To conclude, I invite the House, in line with Section 5 of the European Communities (Amendment) Act 1993, to approve the economic and budgetary assessment that forms the basis of the convergence programme. Alongside their national reform programme, the Government will submit the convergence programme to the European Commission, which will consider these documents, as it will those of all EU member states, before making public its recommendations on
I reiterate that the convergence programme contains no new information, only information that has previously been presented to Parliament, information from the OBR's economic and fiscal outlook and from the Budget which sets out the Government's strategy to return the UK to sustainable growth. I commend the Motion to the House.
My Lords, as the noble Lord, Lord Newby, made clear, the Government are required by the European Communities (Amendment) Act 1993 to submit an assessment of the UK's convergence programme towards the economic structure of the eurozone. This requirement is perhaps more apt this year than in past years. On the broadest economic assessment, the Government's convergence programme has been a great success: the eurozone is stagnant and so is the UK. Despite the welcome announcement of some growth in the past quarter, overall performance for the past six months has been growth of nil, and output is still 2.6% below the 1998 peak. Things have come to a pretty pass when growth of 0.6% per year is a cause for celebration. The Chancellor's statement that this demonstrates that the UK is healing is surely delusional.
Moreover, the second Motion before us commends the Government's economic stance to the European Union member states, declaring that they should,
"continue on the path of growth-friendly fiscal consolidation"-
I repeat: growth-friendly fiscal consolidation-in the week in which, as a result of UK-style austerity policies being implemented in the eurozone, even German industrial growth has shuddered to a halt. We know that the eurozone is stagnant and that the outcome of the Government's policies has been to condemn Britain to the same fate. We have, indeed, converged. Therefore, the fundamental question raised by the Budget report and the OBR's economic and fiscal outlook is whether growth-friendly fiscal consolidation is an economic oxymoron. Will the austerity policies advocated so consistently by this Government result in persistent stagnation, or will they restore the sustained economic growth of over 2% a year that this country desperately needs?
A casual reading of the OBR outlook would suggest that growth will be restored. After all, on page 8, it is argued:
"We expect the economy to grow by 2.3 per cent in 2015, 2.7 per cent in 2016 and 2.8 per cent in 2017".
That all sounds pretty good, but a more careful reading of the report reveals a disturbing aspect of these predictions. On page 39, the OBR states:
"Our forecasts for medium-term growth are shaped by our estimate of the amount of spare capacity in the economy, and the speed with which it seems likely to be absorbed".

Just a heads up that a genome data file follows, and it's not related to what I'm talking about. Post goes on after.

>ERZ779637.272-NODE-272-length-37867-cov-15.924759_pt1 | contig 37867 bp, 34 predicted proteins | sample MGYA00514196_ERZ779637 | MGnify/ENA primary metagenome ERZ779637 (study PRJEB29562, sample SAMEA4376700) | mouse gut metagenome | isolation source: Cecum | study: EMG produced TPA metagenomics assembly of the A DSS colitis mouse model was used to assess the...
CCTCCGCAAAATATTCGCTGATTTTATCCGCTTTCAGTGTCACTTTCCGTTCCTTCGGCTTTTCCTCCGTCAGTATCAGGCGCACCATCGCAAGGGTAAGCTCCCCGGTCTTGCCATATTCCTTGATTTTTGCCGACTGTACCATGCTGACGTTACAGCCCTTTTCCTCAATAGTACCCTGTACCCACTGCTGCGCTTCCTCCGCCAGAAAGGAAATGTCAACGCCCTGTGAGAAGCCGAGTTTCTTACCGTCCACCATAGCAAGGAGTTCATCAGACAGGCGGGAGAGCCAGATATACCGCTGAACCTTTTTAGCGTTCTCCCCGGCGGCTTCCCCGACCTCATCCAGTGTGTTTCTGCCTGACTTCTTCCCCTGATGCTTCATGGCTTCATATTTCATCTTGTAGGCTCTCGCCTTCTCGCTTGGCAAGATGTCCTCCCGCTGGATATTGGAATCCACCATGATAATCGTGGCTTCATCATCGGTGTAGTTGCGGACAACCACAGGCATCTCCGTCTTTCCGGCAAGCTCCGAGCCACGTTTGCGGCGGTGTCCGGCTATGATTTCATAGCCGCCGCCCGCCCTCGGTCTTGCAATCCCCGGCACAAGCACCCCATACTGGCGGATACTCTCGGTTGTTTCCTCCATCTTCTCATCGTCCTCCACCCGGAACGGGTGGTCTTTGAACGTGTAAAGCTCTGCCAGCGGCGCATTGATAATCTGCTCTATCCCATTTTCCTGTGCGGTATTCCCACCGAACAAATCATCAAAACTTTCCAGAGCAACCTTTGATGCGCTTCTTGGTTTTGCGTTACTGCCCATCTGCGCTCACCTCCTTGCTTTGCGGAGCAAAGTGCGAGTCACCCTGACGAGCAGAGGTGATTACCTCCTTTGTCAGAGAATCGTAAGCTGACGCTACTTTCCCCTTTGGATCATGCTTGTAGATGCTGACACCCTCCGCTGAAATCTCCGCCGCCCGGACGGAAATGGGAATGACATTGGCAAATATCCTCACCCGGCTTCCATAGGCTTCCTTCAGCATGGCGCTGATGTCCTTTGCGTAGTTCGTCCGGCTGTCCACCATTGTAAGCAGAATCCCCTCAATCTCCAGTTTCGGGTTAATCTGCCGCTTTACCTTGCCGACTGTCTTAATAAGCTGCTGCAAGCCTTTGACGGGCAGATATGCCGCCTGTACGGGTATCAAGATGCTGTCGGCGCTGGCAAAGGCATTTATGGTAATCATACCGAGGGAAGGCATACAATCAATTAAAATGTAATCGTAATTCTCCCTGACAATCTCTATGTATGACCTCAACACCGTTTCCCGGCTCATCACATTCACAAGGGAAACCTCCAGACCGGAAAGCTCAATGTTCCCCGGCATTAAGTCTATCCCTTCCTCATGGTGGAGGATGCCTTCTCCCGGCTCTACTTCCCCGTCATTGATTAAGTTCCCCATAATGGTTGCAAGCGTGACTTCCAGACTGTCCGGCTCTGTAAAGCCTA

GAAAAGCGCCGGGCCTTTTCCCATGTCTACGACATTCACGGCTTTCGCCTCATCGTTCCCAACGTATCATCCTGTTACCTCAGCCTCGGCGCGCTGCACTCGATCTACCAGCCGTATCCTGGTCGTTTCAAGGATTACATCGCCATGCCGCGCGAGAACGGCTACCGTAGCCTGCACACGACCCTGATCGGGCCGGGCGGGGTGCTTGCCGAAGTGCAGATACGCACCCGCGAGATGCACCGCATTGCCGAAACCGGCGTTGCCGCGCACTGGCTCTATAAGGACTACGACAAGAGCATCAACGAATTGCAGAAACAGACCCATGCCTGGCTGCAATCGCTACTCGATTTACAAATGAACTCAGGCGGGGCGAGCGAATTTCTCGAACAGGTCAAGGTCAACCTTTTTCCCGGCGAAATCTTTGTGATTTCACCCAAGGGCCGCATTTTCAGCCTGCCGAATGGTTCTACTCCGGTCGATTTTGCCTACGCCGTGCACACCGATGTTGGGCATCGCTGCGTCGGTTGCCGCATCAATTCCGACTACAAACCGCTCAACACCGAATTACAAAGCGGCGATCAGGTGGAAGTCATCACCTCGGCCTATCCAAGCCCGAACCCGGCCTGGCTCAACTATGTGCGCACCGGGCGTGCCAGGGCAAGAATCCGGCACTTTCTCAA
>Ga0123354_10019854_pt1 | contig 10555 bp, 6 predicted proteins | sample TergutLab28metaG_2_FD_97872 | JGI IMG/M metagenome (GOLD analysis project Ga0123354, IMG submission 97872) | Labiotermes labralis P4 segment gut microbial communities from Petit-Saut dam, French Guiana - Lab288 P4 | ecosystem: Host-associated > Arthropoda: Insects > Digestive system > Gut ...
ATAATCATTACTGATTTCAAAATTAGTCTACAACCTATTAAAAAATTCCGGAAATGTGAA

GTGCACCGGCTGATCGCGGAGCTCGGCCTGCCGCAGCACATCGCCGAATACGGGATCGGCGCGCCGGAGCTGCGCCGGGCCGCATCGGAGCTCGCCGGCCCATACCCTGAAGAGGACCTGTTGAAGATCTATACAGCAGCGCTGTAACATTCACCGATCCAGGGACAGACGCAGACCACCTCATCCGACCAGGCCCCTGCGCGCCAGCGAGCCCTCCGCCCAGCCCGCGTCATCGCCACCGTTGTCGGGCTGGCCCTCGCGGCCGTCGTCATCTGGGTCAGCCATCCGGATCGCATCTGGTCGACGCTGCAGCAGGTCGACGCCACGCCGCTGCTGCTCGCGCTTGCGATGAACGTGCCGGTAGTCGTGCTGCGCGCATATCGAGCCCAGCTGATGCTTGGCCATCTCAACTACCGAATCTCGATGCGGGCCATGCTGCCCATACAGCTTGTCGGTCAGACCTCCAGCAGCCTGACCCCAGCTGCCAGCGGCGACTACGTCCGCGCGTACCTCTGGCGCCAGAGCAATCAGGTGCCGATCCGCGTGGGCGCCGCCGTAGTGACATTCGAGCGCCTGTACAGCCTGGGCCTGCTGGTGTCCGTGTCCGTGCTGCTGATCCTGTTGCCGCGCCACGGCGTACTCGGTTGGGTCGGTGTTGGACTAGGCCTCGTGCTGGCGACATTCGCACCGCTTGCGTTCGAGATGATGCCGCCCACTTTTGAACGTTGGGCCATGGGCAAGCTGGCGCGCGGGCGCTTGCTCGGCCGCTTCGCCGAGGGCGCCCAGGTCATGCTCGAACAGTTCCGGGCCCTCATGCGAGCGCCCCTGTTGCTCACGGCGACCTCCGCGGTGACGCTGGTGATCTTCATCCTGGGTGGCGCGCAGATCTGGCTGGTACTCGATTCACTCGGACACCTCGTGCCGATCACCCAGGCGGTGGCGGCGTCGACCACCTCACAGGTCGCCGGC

It then lets the cat out of the bag by stating that,
"the output gap is assumed to narrow at a relatively gradual rate over the medium term"-
I repeat: assumed. In other words, the OBR has no causal explanation of the determination of the growth rates predicted in the medium term. It is merely assumed that by some unspecified mechanism the economy will return to a medium-term growth path when things get back to normal.
Once we realise that this future growth is assumed to happen, the OBR's forecast for the future path of government borrowing is cast in an entirely new light. The fall in the deficit that is predicted from 2014 onwards is, the OBR makes clear, a function of the assumed increase in revenues consequent upon the assumed reappearance of economic growth. It is revenues that do all the heavy lifting, but those revenues are predicated on the assumption that the economy will return to medium-term growth. It is just an assumption; there is no evidence, no theory or causal explanation.
Once these characteristics of the OBR's methodology are taken on board, a fundamental question mark is raised over the foundations of the Government's economic policy, which is set out with admirable clarity on page 1 of the Budget report. They are:
"fiscal responsibility to deal with our debts with a credible deficit reduction plan ... monetary activism to support demand ... and ... supply-side reform to help businesses create jobs".
Those are the three components of what might be called the austerity strategy. Fundamental questions that are raised from this outline are: does fiscal consolidation cut the deficit, or does it simply cut growth, with little or no impact on the deficit? Is monetary activism an effective means of supporting demand? Are the Government implementing the supply-side reforms that will deliver lasting prosperity? I will deal with these questions in turn.
First of all, does austerity cut the deficit? The evidence from the UK and from around the world suggests that the answer is: barely at all. Let us examine the evidence in these two documents. The Government boast that,